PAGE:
Companies should take advantage of innovative new training that is effective, engaging and experiential, using augmented and virtual realities.
Sep 04, 2022Ed. Note: This article was previously posted at Retail TouchPoints.
In today’s tight labor market, training has become more critical than ever. Nowhere is that truer than in the retail space, where it is particularly important to train employees quickly and engage them effectively to create long-term organizational loyalty. By adding augmented reality (AR) and virtual reality (VR) to a training program, organizations can reach their training goals more quickly and efficiently.
AR and VR training can be used for employees throughout an organization because it is flexible enough to teach job-specific hard skills, as well as the soft skills necessary to navigate retail environments successfully. To illustrate how AR and VR can be used to train employees thoroughly and expeditiously, here are five scenarios in which AR and VR training can enhance employees’ training experiences.
In a fast-paced retail environment, managers must get new employees up to speed on their duties and on the sales floor as soon as possible. While time is of the essence, it is also important to be thorough, because employees will likely be interacting with customers shortly after their training ends.
VR training offers a safe environment to provide comprehensive training quickly and allows employees to make mistakes that don’t threaten the organization’s bottom line. For example, in a VR environment, employees can take virtual tours of the sales floor to learn where products are located and how they fit into the brand’s overall message before they step onto the sales floor. Equally important is that VR gives organizations the flexibility to train employees remotely, which minimizes the need to coordinate schedules and reduces the stress that sometimes accompanies in-person training.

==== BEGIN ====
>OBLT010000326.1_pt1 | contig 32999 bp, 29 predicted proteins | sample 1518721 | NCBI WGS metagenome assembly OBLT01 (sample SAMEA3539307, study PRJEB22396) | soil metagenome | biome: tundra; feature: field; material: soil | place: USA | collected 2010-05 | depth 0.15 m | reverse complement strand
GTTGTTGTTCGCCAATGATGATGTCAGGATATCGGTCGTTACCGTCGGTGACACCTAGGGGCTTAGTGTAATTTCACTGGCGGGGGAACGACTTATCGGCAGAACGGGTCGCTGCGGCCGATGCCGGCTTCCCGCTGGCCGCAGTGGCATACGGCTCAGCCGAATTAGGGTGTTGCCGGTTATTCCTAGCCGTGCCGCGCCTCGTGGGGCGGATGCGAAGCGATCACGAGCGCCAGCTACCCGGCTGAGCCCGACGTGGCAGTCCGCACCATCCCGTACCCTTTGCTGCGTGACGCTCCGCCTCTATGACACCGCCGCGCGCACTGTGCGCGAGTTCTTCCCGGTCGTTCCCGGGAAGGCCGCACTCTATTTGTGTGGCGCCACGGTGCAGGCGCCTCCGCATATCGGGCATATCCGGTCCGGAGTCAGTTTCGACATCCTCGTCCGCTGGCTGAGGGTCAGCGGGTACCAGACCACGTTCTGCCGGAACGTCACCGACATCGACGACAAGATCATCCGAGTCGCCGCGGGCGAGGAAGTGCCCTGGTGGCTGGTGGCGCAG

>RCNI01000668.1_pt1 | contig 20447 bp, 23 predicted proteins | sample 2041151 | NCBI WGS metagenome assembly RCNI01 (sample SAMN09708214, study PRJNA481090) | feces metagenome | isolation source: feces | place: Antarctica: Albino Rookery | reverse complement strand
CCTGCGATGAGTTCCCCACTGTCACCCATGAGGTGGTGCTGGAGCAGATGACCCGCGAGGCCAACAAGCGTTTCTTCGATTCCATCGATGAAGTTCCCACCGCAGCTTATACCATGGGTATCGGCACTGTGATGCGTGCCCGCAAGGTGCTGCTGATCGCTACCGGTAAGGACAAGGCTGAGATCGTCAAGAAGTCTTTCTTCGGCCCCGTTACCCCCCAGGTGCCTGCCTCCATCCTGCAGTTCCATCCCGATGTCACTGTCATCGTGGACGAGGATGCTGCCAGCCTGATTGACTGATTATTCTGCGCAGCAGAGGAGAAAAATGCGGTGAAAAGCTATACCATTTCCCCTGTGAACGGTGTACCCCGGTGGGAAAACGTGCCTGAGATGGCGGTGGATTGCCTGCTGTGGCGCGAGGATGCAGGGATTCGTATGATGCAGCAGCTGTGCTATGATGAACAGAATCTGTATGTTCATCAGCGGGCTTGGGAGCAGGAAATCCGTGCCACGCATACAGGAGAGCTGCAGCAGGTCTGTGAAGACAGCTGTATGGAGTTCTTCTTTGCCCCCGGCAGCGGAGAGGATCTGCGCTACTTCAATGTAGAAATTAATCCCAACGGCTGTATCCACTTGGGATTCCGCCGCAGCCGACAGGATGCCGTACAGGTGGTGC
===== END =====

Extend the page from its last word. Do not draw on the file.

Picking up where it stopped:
Customer Service Training
One of the most challenging aspects of retail training is communicating the best way for employees to interact with customers. These touchpoints can have significant effects on how customers view a brand and whether they remain loyal to that brand long-term. For example, an employee can put on a headset and practice calming an angry customer by walking through a role-playing conversation. In the process, they can learn what the store policies are and how to word their responses in ways that are respectful to the customer, while also making them happy.
This type of VR retail training is called experiential learning, which is considered by many to be the most efficient learning method. If employees are allowed to experience a number of different scenarios, they will be better able to react appropriately when confronted with the same situations involving actual customers.
Product Knowledge Training
Before retail employees can effectively sell products, they must first have a thorough understanding of what those products do and how they solve customers’ potential pain points. With AR training, employees can learn about goods without having those items in front of them. Using a phone, tablet or headset, they can see existing or new products before those goods arrive, allowing them to familiarize themselves with the components and gain necessary knowledge.